Other findings and comparison to other studies

Performance of our tested methods differed by the shape and duration of the injections, which was consistent with some [14,18] but not all [15] studies. However, we should note that published evaluations of syndromic surveillance systems tend to focus primarily on temporal methods for outbreak detection [14,15,23,32]. Sensitivity was better for point source and propagated injects, and in general, increased as inject duration increased. This was expected given there was more opportunity for detection with longer injects. In general, the ability of these methods to detect a spike in cases in the early stages of an inject was good, with the exception of the spatial scan statistic detecting propagated injects. We did not estimate timeliness and coherence for single day spikes because there was only one day to measure. For the temporal methods we tested, we found one-day single-day spikes to be the most commonly detected injects when inject size was large and propagated injects when inject size was small. An evaluation of temporal methods by Jackson, et al [15] suggests the GLM should have outperformed the C2 across all inject sizes and distributions, though we found the opposite. This difference is likely due to the modifications we made to the C2, as suggested by Tokars, et al. [12]. Similarly, Fricker, et al., [14] showed a CUSUM with a 56-day sliding baseline outperformed a C2 in several scenarios of different inject magnitudes and durations. Our findings suggest a modified C2 performed better than the 56-day sliding baseline CUSUM. One recent study expressed concern with use of the prospective scan statistic in SaTScan, citing issues with adjusting for previous analyses [33], though further discussion has emphasized the appropriate use of recurrence intervals based on standard unadjusted p-values [29], which was how we dealt with repeated analyses. PPV was low across all methods and inject types, likely due to our use of actual syndromic data, which contained unknown outbreaks.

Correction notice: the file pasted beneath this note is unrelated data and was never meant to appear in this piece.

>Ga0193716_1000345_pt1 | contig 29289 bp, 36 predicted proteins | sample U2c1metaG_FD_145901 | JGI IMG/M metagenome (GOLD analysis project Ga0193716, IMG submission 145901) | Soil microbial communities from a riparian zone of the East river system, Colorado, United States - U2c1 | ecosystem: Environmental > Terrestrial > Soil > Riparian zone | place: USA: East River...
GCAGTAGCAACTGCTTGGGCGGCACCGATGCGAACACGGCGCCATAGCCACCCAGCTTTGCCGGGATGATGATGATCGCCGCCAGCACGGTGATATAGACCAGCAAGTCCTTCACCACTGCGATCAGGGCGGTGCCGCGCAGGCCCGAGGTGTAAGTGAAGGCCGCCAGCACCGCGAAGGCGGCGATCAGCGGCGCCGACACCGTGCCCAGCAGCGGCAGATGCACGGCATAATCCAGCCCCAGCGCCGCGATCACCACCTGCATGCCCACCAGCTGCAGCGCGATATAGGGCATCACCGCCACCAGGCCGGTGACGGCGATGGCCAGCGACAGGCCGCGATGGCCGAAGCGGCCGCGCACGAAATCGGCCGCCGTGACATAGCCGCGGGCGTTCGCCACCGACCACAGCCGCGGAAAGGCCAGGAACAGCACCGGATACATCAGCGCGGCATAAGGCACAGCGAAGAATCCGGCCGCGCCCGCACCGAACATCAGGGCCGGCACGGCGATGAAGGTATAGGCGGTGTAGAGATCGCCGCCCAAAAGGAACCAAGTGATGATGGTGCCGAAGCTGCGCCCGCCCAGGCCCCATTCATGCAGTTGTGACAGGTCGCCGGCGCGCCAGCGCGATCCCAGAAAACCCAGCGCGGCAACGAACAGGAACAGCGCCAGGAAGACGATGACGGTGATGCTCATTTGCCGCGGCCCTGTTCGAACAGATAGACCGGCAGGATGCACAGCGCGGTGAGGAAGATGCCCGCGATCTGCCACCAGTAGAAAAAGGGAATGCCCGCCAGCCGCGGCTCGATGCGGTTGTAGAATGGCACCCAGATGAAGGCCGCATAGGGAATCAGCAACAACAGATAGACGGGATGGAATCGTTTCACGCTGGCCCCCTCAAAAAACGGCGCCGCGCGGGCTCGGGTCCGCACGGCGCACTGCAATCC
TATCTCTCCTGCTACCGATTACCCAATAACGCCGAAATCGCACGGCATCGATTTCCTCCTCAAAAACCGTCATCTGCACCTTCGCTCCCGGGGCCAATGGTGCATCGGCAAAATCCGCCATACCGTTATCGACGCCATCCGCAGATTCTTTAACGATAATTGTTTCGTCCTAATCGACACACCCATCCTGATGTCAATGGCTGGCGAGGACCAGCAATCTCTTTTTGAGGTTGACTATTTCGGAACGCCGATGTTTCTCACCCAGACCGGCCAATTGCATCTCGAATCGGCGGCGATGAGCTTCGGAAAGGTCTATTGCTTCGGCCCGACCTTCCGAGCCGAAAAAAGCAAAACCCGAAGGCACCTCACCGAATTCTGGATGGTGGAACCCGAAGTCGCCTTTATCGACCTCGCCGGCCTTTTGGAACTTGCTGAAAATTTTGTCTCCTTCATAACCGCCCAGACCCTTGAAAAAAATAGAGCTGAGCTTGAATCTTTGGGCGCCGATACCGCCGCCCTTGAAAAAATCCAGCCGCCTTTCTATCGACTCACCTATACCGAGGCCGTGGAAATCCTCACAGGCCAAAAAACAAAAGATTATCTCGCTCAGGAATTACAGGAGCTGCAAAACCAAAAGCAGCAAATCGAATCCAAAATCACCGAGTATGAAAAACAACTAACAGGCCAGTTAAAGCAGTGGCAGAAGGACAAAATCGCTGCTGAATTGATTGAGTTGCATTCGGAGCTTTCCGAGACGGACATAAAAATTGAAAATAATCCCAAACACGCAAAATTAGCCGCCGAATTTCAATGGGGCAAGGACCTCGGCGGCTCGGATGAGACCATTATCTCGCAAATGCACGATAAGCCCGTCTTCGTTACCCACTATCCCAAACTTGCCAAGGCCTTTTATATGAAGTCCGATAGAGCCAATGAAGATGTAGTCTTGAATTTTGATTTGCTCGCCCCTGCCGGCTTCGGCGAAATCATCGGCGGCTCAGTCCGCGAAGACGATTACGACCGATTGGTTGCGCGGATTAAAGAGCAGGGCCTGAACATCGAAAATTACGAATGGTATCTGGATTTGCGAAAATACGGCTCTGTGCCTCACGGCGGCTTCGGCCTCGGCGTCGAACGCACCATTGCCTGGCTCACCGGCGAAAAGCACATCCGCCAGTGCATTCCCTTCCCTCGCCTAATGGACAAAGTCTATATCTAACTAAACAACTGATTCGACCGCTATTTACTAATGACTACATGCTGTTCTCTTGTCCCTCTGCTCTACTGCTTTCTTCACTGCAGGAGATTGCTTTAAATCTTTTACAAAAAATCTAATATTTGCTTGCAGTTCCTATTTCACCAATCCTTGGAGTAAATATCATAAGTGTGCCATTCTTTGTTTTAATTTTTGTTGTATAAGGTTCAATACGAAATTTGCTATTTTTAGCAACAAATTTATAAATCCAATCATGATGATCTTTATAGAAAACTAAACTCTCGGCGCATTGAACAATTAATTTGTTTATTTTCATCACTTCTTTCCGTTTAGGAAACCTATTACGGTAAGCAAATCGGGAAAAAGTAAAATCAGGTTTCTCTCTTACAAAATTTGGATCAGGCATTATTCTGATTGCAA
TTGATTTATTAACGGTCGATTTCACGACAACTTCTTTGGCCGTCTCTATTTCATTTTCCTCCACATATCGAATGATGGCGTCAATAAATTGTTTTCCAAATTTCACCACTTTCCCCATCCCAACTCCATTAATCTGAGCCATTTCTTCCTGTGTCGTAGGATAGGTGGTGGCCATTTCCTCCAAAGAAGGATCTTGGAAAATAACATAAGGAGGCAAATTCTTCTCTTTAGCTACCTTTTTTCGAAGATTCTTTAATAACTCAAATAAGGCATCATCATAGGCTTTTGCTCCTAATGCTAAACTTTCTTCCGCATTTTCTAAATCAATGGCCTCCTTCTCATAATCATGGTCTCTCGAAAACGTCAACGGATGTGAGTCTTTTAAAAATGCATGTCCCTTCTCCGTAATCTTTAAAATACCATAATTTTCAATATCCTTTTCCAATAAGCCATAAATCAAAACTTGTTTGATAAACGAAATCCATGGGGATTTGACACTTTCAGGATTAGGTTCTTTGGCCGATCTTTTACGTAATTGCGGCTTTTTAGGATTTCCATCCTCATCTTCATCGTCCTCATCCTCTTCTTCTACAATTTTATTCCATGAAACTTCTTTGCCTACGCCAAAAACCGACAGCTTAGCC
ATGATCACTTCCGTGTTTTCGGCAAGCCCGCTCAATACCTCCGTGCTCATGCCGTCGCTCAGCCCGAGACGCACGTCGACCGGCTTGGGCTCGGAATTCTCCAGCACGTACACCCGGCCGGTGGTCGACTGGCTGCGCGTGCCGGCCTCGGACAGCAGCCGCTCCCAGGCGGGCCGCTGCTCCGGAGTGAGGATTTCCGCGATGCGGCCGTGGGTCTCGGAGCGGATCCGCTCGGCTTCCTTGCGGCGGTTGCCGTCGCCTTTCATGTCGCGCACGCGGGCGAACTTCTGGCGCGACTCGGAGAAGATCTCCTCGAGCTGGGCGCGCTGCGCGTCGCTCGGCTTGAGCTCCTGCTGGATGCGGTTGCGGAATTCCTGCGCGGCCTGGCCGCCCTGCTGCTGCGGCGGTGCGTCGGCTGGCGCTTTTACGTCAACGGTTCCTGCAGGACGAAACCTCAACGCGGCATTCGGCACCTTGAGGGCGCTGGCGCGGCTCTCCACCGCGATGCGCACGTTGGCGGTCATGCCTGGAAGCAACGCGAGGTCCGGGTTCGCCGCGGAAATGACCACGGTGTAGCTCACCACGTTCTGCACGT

Generalizability to other health departments and lessons learned

We chose to use injected simulated spikes in real datasets for this evaluation because we believed that the performance would most accurately reflect real experience, specifically with the temporal and spatial patterns found in our data. However, our evaluation approach likely penalized these methods by ignoring real outbreaks in the data. There is much debate about whether simulated data is a better alternative, especially if they are made to reflect real data as much as possible [34]. Future work may want to include testing of both actual and synthetic syndromic baseline data, as well as actual and simulated outbreak events, in parallel, as recommended by Fricker [34]and Unkel and colleagues [35].

We ran all spatial/spatio-temporal methods on ZIP code level data, which was the finest spatial granularity available for analysis in the DOHMH syndromic surveillance system. While analyzing small spatial units is ideal from a public health perspective given potential disease outbreaks can be pinpointed with reasonable precision, from the analytic viewpoint, ZIP code-level counts can be sparse and vary widely. Thus, we would recommend exploring a range of spatial granularities and perhaps choosing a spatial scale for which syndrome counts or rates are less variable.